It is the largest work by Z., started in the late 1920s, was published only in the mid-1960s, many years after the tragic death of the author. The book has received worldwide recognition. It contains extensive information on the tribal formations of various primordial peoples: their organization, mythology, cosmogony. The book analyzes dualistic myths and dual-clan organizations of archaic societies in Australia, Melanesia, Polynesia, South and North America, Africa, India, Indonesia, Siberia, and Eastern Europe.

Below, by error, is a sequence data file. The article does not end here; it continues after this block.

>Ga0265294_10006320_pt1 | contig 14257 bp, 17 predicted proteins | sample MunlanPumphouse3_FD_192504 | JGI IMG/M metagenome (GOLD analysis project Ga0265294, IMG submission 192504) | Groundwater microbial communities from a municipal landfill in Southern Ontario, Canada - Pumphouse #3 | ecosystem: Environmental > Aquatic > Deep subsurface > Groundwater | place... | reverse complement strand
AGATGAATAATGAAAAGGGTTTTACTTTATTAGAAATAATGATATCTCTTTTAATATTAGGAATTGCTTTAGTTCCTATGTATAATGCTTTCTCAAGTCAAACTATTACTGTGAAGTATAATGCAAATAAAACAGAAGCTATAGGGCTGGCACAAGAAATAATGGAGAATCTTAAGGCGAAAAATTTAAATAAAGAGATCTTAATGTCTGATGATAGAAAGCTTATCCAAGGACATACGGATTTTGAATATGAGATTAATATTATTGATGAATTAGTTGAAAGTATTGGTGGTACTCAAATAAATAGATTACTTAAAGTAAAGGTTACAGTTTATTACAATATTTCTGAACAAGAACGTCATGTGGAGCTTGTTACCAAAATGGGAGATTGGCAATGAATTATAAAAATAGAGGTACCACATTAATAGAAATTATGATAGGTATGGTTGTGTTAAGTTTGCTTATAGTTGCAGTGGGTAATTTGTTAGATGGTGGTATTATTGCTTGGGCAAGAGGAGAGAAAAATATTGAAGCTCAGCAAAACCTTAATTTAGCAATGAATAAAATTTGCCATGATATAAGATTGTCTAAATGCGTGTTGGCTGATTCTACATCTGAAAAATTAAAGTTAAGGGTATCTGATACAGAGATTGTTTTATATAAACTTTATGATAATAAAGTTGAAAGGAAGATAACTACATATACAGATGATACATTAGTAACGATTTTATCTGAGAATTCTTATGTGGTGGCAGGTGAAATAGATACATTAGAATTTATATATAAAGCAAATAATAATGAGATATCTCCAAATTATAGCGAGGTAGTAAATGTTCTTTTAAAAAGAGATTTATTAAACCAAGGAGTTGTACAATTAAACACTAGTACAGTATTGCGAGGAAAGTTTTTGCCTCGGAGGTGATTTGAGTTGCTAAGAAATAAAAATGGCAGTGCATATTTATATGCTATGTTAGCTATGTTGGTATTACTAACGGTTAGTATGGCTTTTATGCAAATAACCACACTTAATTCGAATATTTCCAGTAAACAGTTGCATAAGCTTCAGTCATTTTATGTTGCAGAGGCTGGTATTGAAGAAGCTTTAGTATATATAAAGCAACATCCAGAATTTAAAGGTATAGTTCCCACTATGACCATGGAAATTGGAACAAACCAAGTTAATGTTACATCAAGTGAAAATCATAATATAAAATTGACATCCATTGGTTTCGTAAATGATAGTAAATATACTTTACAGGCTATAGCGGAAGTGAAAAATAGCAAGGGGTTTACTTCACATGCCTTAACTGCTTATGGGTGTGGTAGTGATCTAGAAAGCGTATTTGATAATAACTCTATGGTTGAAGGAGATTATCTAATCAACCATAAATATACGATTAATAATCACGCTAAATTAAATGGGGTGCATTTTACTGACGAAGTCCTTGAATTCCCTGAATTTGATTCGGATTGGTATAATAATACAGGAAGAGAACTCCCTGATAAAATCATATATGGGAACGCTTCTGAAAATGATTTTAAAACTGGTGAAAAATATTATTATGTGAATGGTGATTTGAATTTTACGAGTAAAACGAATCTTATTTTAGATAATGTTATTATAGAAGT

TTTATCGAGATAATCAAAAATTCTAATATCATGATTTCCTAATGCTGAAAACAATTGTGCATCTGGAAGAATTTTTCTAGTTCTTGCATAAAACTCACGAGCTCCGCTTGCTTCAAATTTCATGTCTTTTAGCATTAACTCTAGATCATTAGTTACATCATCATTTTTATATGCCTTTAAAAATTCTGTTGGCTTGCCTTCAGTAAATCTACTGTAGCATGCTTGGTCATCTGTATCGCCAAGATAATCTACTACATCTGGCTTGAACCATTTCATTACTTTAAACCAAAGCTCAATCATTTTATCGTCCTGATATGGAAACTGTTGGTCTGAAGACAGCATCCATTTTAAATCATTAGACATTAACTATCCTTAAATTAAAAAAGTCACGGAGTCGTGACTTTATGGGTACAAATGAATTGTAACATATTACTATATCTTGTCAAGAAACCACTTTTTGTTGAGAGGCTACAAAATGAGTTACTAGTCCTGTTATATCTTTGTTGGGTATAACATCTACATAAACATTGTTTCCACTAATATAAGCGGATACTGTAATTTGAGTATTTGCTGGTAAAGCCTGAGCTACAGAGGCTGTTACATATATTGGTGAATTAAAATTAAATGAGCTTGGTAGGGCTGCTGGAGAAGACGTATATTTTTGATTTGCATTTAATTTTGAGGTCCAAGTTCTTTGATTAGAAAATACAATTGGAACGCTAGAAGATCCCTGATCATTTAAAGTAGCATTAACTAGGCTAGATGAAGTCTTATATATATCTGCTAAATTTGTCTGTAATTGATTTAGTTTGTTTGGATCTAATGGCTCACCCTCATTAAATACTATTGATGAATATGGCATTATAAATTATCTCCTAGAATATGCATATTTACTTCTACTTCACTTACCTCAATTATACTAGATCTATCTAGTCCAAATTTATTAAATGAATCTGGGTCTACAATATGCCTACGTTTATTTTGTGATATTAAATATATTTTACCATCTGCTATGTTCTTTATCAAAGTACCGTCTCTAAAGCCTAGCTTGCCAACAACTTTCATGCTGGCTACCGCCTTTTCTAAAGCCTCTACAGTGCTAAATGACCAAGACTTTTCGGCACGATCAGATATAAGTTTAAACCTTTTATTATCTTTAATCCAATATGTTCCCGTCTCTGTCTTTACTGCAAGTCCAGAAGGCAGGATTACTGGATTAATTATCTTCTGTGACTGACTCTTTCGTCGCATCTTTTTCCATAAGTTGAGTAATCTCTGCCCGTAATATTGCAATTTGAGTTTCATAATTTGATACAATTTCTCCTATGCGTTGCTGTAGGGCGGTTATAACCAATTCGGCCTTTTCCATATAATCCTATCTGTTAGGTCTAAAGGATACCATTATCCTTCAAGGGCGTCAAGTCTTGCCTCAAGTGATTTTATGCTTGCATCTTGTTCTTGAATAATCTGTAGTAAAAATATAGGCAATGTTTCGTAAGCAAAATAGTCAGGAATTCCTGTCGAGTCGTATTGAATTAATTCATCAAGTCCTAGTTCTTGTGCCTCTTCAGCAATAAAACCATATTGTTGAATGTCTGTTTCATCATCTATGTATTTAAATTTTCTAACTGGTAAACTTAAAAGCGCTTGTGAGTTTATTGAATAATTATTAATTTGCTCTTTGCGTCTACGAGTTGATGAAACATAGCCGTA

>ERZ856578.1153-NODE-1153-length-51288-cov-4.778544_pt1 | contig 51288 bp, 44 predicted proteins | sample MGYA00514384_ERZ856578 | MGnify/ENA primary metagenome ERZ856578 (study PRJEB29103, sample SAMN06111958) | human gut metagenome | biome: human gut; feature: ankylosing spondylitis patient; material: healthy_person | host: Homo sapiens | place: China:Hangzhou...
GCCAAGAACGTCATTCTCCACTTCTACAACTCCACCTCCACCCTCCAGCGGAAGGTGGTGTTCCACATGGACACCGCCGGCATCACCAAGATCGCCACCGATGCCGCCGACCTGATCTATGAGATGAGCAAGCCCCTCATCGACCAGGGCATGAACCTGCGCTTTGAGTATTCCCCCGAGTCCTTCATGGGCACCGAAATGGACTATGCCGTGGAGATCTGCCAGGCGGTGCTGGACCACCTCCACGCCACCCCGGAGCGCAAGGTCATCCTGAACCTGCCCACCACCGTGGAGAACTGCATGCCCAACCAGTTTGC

The main task of the book is to substantiate, relying on the broadest ethnographic, historical, and folkloristic material, the idea that the dual organization was “the most ancient form of the structured society”, which developed directly from the ‘primitive herd’, which curbed the “animal in man” and determined the whole structure of life of primordial man: the economic organization, the organization of tribal power, marriage norms, human behavior, the procedure for performing religious rites and ceremonies. According to the researcher, the dual organization structured the worldview of primordial man and determined its development from the simplest myths about twin-siblings to complicated concepts of the paired supreme deities of the ancient dualistic religions. Z. writes in the ‘Conclusion’: “One can say, that in the dual organization and twin myth we have found a wonderful root of life, from which a variety of ramifications of social, religious, mythological, epic, and fabulous creativity of mankind have grown, a root that helps to understand fossilized institutions, resurrect ancient forgotten heroes, revive their faded features, restore their ancient exploits and bring them out of the dark depths of popular memory into the bright field of scientific knowledge".